Please now consider the effects on a bike when it’s not on a neutral throttle when cornering on the limit. If you enter a corner on the power and shut off the weight will be transferred forward. The result is the front end will wash out and you end up with a low side crash. If you enter the corner trailing too much front brake then the rear end will be light. The result is a high side crash. Exiting the corner and opening the throttle depending on the balance of your bike you may lose either end. These effects are explained by pitch and yaw. Pitch and yaw (front & back rock) is affected by c,of,g. If the mass of the bike is close to the c,of,g then pitch & yaw is reduced this is why all the manufacturers are concentrating on mass centralisation.

More machinations to come.

Mick.


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Registration date : 2006-12-06

PostSubject: Neat-oh!   Mon Nov 21, 2011 11:07 pm

Neat-oh Mick!
I often wondered why I often never exitted a corner -- cornerS I should say -- !!

I liked the bit about big tyres/wheels on GP bikes -- had my mind flitting back to the bit about Rossi being upset with the Ducati having too-light flywheels -- or was it too heavy flywheels?? -- No! it was light -- because he gassed it too hard, flipped off Stoner and himself in a bend.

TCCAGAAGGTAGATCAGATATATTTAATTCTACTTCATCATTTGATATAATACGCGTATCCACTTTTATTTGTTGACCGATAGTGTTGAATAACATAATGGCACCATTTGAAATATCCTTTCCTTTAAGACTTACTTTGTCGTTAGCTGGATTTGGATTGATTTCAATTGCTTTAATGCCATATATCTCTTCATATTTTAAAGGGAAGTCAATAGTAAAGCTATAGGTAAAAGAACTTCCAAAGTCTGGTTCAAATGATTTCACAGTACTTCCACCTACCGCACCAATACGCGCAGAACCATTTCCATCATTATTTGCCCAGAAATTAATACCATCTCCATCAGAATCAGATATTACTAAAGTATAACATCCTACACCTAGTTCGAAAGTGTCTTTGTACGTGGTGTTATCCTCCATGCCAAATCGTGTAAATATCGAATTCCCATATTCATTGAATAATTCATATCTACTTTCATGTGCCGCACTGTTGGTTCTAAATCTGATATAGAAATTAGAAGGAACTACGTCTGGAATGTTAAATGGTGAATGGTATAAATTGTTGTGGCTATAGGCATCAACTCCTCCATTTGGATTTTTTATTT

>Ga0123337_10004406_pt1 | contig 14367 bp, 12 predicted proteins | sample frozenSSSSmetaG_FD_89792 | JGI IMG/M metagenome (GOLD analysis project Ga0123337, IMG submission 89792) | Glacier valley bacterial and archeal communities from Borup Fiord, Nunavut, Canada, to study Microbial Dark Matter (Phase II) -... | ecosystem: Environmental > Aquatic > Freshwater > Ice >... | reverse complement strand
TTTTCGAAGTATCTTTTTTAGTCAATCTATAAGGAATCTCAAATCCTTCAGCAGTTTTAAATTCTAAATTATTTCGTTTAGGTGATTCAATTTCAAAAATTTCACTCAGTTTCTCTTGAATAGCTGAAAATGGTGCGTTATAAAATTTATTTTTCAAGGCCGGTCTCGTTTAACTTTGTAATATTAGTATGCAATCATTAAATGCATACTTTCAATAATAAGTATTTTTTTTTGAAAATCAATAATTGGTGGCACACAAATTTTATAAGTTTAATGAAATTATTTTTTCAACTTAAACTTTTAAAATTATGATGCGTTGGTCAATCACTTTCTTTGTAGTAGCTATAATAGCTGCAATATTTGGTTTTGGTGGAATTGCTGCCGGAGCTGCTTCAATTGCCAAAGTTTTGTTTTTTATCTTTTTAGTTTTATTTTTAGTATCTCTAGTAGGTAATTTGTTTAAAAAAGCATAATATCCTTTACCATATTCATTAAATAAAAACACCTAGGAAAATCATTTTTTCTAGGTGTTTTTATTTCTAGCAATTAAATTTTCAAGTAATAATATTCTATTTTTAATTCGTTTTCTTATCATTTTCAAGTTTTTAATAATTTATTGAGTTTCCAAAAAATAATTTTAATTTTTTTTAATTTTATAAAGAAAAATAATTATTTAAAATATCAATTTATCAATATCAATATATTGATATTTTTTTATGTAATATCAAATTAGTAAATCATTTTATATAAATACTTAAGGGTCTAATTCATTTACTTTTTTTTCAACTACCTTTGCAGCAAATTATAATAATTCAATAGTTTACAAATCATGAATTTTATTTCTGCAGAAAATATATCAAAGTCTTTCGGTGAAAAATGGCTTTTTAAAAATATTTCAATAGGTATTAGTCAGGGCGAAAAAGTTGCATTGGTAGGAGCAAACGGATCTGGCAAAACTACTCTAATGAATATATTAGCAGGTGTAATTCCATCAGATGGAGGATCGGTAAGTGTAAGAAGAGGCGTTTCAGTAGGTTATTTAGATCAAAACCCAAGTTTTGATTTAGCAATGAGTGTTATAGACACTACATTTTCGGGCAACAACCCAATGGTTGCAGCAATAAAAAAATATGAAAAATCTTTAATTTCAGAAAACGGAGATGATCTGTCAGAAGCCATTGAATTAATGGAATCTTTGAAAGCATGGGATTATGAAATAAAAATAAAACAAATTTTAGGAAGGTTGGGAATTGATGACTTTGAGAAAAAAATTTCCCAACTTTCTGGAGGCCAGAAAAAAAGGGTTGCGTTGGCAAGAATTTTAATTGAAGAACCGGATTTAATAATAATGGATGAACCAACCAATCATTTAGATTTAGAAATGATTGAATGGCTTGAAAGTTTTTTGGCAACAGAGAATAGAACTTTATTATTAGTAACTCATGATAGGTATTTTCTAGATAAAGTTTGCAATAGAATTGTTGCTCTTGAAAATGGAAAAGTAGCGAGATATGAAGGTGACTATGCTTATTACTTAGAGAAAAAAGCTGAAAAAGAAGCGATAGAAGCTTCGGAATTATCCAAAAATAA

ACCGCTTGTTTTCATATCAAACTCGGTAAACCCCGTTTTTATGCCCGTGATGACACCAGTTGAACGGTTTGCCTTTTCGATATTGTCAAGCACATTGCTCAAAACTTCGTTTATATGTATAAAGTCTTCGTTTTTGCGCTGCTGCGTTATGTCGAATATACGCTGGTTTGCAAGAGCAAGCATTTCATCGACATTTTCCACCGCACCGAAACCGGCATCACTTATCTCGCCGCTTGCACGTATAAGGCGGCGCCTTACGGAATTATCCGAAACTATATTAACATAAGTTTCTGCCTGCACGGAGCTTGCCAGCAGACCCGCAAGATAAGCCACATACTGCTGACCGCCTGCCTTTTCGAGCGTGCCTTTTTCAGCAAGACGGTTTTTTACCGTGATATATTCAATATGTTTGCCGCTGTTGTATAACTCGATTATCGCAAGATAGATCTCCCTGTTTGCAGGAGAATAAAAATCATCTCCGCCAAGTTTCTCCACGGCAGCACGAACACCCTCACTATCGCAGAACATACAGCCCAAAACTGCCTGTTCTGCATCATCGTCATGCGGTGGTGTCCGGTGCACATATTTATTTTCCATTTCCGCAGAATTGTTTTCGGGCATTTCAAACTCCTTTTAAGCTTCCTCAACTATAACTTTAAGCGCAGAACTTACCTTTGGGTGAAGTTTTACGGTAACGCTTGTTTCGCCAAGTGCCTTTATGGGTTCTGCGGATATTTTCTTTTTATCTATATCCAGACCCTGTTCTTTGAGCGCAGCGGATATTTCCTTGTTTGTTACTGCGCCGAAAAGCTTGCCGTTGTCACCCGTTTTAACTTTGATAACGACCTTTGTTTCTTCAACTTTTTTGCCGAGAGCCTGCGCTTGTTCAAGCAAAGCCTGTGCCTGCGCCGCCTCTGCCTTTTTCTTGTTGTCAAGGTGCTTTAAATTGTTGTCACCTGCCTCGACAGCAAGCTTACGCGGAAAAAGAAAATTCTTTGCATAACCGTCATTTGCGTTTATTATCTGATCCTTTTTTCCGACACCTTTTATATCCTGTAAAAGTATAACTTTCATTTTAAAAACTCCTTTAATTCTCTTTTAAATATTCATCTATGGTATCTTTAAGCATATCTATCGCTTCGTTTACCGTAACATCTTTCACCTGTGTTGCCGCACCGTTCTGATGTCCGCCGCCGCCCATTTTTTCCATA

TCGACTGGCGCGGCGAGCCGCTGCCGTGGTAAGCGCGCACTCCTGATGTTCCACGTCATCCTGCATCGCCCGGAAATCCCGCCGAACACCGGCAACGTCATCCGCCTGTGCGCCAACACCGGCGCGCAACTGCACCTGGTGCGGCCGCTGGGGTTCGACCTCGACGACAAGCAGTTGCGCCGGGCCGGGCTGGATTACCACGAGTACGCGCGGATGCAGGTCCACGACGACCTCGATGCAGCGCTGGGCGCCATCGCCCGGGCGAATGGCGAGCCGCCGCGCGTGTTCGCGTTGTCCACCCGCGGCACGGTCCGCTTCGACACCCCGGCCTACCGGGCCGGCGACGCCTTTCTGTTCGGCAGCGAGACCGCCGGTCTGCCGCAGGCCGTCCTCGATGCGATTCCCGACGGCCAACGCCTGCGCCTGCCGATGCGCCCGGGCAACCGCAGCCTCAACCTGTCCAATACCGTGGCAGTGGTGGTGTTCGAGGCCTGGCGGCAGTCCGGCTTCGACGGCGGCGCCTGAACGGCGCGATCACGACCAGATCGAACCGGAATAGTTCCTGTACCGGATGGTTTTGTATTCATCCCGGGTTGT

What I am getting at, is confirmation of my point: the wheels are acting as flywheels and their effect -- bigger and heavier-- dwarf that of the engine´s rotating parts effect -- and it was TORQUE in Rossi´s case -- about 45ftlbs of it -- Poor young Hedgehog doesn´t know the difference...!!

Point though Mick is that it takes a fast rider who can FEEL what-is-wrong for the reason to be put right. I remember they used to say of Mike Hailwood that he could take a complete unknown machine out onto the track and within a few laps tell that either the front or rear suspension were wrong....

Cheers!
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PostSubject: Re: Attn Mick Potter. Frames and handling..   

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Attn Mick Potter. Frames and handling..